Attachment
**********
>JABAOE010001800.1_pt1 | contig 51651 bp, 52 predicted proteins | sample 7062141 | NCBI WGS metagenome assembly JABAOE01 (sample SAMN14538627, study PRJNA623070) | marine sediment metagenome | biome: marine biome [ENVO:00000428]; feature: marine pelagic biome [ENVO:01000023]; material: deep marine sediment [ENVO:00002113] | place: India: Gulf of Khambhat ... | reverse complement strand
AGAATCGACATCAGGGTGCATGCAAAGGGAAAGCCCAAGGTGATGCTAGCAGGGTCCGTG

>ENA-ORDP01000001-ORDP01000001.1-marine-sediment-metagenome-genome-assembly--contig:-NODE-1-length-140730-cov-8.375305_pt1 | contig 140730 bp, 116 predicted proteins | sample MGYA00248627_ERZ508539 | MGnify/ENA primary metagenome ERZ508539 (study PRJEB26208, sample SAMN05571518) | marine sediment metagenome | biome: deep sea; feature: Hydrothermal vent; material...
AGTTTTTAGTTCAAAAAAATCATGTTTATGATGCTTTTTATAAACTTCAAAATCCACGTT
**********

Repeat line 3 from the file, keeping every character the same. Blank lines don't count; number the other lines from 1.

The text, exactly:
>ENA-ORDP01000001-ORDP01000001.1-marine-sediment-metagenome-genome-assembly--contig:-NODE-1-length-140730-cov-8.375305_pt1 | contig 140730 bp, 116 predicted proteins | sample MGYA00248627_ERZ508539 | MGnify/ENA primary metagenome ERZ508539 (study PRJEB26208, sample SAMN05571518) | marine sediment metagenome | biome: deep sea; feature: Hydrothermal vent; material...